Robert F. Kennedy, Jr., analysis in the Huffington Post on May 5th, “Sex, Lies and Oil Spills, provides valuable insight into the shenanigans between Material Management Service officials and big oil. The sad part is that this is not fiction, even though some of this makes “Peyton Place” look like a kindergarten at play in comparison. Kennedy’s story is reproduced below.
President, Waterkeeper Alliance; Professor, Pace University
Posted: May 5, 2010 10:19 AM
A common spin in the right wing coverage of BP’s oil spill is a gleeful suggestion that the gulf blowout is Obama’s Katrina.
In truth, culpability for the disaster can more accurately be laid at the Bush Administration’s doorstep. For eight years, George Bush’s presidency infected the oil industry’s oversight agency, the Minerals Management Service, with a septic culture of corruption from which it has yet to recover. Oil patch alumnae in the White House encouraged agency personnel to engineer weakened safeguards that directly contributed to the gulf catastrophe.
The absence of an acoustical regulator — a remotely triggered dead man’s switch that might have closed off BP’s gushing pipe at its sea floor wellhead when the manual switch failed (the fire and explosion on the drilling platform may have prevented the dying workers from pushing the button) — was directly attributable to industry pandering by the Bush team. Acoustic switches are required by law for all offshore rigs off Brazil and in Norway’s North Sea operations. BP uses the device voluntarily in Britain’s North Sea and elsewhere in the world as do other big players like Holland’s Shell and France’s Total. In 2000, the Minerals Management Service while weighing a comprehensive rulemaking for drilling safety, deemed the acoustic mechanism “essential” and proposed to mandate the mechanism on all gulf rigs.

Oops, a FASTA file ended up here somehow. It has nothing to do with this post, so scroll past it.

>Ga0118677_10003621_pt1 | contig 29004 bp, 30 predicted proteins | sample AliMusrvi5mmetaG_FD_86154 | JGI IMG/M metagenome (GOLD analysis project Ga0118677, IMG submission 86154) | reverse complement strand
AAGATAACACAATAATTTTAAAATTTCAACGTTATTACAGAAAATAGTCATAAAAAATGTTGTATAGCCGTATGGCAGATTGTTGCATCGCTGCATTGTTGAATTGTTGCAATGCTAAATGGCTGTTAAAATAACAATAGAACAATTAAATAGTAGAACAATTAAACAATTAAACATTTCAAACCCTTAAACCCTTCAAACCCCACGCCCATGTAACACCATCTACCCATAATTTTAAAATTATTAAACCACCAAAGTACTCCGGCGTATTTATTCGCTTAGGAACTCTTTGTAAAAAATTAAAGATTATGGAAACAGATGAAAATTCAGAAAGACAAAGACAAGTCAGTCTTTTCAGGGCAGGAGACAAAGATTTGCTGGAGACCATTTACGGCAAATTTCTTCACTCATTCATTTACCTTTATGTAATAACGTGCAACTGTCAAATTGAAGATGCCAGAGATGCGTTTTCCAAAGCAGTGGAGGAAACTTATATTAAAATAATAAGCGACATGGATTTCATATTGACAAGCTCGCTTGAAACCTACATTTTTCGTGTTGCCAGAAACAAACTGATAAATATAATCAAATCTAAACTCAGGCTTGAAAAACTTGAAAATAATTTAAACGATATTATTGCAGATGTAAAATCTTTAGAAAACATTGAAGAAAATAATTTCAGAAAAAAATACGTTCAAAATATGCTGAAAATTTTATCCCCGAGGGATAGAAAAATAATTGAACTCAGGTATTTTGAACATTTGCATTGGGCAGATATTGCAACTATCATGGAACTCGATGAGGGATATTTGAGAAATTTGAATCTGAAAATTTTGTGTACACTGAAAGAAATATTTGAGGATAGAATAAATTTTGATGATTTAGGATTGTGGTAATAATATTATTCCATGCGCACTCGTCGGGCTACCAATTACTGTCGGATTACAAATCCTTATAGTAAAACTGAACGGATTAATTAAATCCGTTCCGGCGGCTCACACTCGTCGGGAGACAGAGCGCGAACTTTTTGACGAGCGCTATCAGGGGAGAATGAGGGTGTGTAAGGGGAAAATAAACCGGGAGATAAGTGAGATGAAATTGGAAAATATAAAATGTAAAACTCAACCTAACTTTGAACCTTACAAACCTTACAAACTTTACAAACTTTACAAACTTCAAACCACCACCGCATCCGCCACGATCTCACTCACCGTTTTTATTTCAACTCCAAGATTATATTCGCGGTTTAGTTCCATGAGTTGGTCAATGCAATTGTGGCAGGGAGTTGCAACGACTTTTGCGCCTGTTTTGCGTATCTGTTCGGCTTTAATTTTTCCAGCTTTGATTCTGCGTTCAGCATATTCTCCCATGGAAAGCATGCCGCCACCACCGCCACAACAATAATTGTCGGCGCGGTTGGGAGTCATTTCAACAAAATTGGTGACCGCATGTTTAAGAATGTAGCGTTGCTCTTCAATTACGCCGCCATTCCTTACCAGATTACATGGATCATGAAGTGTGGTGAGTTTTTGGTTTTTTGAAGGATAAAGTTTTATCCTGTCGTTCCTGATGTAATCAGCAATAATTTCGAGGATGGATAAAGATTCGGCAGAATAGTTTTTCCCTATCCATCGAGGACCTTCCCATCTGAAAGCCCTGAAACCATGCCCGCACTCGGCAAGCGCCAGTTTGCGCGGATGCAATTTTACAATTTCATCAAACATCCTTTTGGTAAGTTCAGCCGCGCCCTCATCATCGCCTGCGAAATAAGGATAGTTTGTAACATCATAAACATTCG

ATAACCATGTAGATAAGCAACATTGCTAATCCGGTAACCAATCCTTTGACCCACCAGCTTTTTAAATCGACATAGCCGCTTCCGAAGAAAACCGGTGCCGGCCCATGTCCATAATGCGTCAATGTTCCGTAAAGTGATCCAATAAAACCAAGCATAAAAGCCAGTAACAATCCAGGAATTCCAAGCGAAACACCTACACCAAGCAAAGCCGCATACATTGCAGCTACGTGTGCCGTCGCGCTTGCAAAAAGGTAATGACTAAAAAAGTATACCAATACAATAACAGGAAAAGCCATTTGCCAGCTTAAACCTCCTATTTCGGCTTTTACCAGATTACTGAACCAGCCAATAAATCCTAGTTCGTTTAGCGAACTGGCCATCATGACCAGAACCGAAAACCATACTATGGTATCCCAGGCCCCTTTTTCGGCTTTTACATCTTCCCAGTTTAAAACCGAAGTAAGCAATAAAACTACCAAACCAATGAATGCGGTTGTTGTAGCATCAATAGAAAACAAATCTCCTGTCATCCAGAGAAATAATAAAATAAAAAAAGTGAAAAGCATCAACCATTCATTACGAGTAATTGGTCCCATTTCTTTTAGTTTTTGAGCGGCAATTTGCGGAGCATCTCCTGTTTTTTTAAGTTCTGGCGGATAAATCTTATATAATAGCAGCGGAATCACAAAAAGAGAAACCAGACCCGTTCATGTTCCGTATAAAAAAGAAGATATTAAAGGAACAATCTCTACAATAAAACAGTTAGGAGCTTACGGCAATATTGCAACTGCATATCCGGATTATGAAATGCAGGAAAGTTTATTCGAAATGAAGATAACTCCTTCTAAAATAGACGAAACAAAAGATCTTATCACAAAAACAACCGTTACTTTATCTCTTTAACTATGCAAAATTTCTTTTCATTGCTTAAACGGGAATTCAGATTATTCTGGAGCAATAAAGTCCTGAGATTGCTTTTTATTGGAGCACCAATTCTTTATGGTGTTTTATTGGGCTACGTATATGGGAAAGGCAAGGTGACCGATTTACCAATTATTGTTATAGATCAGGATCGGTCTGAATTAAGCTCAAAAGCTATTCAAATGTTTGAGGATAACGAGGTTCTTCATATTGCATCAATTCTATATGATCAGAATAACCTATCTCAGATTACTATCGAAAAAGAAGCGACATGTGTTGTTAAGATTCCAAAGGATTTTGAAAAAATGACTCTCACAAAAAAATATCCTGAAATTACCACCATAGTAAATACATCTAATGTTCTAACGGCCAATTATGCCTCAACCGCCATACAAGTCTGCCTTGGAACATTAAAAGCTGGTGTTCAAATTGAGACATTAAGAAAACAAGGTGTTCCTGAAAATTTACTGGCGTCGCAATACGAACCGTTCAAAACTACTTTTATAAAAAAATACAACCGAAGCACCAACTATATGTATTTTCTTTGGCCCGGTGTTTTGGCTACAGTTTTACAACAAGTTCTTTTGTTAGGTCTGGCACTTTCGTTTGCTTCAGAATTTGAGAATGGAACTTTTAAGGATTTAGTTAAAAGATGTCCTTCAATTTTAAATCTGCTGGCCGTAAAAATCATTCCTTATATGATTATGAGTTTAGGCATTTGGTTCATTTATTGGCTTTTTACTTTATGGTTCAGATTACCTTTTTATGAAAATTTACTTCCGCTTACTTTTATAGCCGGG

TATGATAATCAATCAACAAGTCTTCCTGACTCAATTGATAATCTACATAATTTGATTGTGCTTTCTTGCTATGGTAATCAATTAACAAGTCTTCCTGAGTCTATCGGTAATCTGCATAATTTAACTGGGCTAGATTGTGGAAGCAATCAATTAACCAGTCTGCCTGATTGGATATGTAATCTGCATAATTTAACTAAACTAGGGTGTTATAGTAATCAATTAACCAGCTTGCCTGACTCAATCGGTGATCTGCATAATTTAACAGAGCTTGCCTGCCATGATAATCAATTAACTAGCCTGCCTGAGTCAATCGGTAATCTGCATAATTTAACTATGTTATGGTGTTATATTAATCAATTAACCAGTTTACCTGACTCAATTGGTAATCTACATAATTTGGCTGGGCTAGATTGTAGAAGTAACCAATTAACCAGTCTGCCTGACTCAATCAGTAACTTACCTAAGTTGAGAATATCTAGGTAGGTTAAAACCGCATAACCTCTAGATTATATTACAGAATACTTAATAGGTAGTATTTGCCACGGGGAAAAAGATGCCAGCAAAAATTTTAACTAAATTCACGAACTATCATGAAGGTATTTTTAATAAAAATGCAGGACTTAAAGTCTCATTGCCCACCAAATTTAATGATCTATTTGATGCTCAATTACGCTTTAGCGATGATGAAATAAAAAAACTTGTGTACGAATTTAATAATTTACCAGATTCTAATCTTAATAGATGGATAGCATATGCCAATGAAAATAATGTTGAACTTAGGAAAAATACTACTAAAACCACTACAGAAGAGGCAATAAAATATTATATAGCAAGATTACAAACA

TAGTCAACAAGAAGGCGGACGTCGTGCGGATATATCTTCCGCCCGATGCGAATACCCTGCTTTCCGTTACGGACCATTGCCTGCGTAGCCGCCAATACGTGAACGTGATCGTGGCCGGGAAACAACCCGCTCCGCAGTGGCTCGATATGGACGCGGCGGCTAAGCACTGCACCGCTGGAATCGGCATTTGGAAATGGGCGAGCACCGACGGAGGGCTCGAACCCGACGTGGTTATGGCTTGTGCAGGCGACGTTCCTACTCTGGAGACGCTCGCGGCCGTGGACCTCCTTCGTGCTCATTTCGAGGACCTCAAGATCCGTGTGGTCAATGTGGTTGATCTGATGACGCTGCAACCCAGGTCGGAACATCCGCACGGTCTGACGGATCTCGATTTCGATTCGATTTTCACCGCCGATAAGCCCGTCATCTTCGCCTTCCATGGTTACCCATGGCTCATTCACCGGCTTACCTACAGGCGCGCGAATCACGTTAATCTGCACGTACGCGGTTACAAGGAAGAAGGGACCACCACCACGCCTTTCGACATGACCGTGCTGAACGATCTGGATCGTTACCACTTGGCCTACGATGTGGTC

Then, between January and March of 2001, incoming Vice President Dick Cheney conducted secret meetings with over 100 oil industry officials allowing them to draft a wish list of industry demands to be implemented by the oil friendly administration. Cheney also used that time to re-staff the Minerals Management Service with oil industry toadies including a cabal of his Wyoming carbon cronies. In 2003, newly reconstituted Minerals Management Service genuflected to the oil cartel by recommending the removal of the proposed requirement for acoustic switches. The Minerals Management Service’s 2003 study concluded that “acoustic systems are not recommended because they tend to be very costly.”
The acoustic trigger costs about $500,000. Estimated costs of the oil spill to Gulf Coast residents are now upward of $14 billion to gulf state communities. Bush’s 2005 energy bill officially dropped the requirement for the acoustic switch off devices explaining that the industry’s existing practices are “failsafe.”
Bending over for Big Oil became the ideological posture of the Bush White House, and, under Cheney’s cruel whip, the practice trickled down through the regulatory bureaucracy. The Minerals Management Service — the poster child for “agency capture phenomena” — hopped into bed with the regulated industry — literally. A 2009 investigation of the Minerals Management Service found that agency officials “frequently consumed alcohol at industry functions, had used cocaine and marijuana and had sexual relationships with oil and gas company representatives.” Three reports by the Inspector General describe an open bazaar of payoffs, bribes and kickbacks spiced with scenes of female employees providing sexual favors to industry big wigs who in turn rewarded government workers with illegal contracts. In one incident reported by the Inspector General, agency employees got so drunk at a Shell sponsored golf event that they could not drive home and had to sleep in hotel rooms paid for by Shell.